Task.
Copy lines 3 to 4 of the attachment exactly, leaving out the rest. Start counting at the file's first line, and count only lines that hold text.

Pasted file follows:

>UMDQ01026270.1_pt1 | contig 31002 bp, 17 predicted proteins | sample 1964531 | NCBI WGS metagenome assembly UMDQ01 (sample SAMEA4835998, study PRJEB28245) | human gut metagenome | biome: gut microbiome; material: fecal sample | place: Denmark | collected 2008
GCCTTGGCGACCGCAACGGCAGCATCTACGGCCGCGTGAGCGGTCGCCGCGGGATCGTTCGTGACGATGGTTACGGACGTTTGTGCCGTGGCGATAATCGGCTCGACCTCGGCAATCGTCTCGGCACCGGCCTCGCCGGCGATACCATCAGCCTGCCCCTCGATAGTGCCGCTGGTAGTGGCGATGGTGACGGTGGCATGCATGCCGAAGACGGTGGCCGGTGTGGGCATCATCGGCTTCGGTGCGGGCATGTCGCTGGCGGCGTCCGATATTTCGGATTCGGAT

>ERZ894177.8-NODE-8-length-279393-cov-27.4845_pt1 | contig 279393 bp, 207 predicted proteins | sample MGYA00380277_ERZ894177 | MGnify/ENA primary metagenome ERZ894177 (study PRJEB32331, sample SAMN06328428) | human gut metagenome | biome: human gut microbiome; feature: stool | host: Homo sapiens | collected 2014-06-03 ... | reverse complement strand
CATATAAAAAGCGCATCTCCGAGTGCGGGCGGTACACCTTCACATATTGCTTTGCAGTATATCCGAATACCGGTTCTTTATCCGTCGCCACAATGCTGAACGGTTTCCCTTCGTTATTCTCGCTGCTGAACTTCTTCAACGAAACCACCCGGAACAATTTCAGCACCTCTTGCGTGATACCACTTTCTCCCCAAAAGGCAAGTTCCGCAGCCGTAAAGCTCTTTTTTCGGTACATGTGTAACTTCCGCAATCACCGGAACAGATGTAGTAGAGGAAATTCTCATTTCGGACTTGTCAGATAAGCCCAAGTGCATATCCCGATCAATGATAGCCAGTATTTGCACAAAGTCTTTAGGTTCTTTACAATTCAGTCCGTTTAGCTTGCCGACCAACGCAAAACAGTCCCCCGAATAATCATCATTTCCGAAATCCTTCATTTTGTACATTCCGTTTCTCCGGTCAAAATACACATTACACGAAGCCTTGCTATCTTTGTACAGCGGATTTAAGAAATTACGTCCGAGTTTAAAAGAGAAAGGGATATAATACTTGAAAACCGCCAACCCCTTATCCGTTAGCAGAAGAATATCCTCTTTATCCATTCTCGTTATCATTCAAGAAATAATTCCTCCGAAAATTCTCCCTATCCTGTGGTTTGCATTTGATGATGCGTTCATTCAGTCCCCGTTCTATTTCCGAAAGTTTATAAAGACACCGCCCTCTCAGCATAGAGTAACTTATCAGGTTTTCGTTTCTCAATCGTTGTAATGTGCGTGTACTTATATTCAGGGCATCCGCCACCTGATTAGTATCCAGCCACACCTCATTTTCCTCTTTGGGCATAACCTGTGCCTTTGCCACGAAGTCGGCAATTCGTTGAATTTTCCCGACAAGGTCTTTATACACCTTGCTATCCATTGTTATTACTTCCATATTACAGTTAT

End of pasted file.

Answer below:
>ERZ894177.8-NODE-8-length-279393-cov-27.4845_pt1 | contig 279393 bp, 207 predicted proteins | sample MGYA00380277_ERZ894177 | MGnify/ENA primary metagenome ERZ894177 (study PRJEB32331, sample SAMN06328428) | human gut metagenome | biome: human gut microbiome; feature: stool | host: Homo sapiens | collected 2014-06-03 ... | reverse complement strand
CATATAAAAAGCGCATCTCCGAGTGCGGGCGGTACACCTTCACATATTGCTTTGCAGTATATCCGAATACCGGTTCTTTATCCGTCGCCACAATGCTGAACGGTTTCCCTTCGTTATTCTCGCTGCTGAACTTCTTCAACGAAACCACCCGGAACAATTTCAGCACCTCTTGCGTGATACCACTTTCTCCCCAAAAGGCAAGTTCCGCAGCCGTAAAGCTCTTTTTTCGGTACATGTGTAACTTCCGCAATCACCGGAACAGATGTAGTAGAGGAAATTCTCATTTCGGACTTGTCAGATAAGCCCAAGTGCATATCCCGATCAATGATAGCCAGTATTTGCACAAAGTCTTTAGGTTCTTTACAATTCAGTCCGTTTAGCTTGCCGACCAACGCAAAACAGTCCCCCGAATAATCATCATTTCCGAAATCCTTCATTTTGTACATTCCGTTTCTCCGGTCAAAATACACATTACACGAAGCCTTGCTATCTTTGTACAGCGGATTTAAGAAATTACGTCCGAGTTTAAAAGAGAAAGGGATATAATACTTGAAAACCGCCAACCCCTTATCCGTTAGCAGAAGAATATCCTCTTTATCCATTCTCGTTATCATTCAAGAAATAATTCCTCCGAAAATTCTCCCTATCCTGTGGTTTGCATTTGATGATGCGTTCATTCAGTCCCCGTTCTATTTCCGAAAGTTTATAAAGACACCGCCCTCTCAGCATAGAGTAACTTATCAGGTTTTCGTTTCTCAATCGTTGTAATGTGCGTGTACTTATATTCAGGGCATCCGCCACCTGATTAGTATCCAGCCACACCTCATTTTCCTCTTTGGGCATAACCTGTGCCTTTGCCACGAAGTCGGCAATTCGTTGAATTTTCCCGACAAGGTCTTTATACACCTTGCTATCCATTGTTATTACTTCCATATTACAGTTAT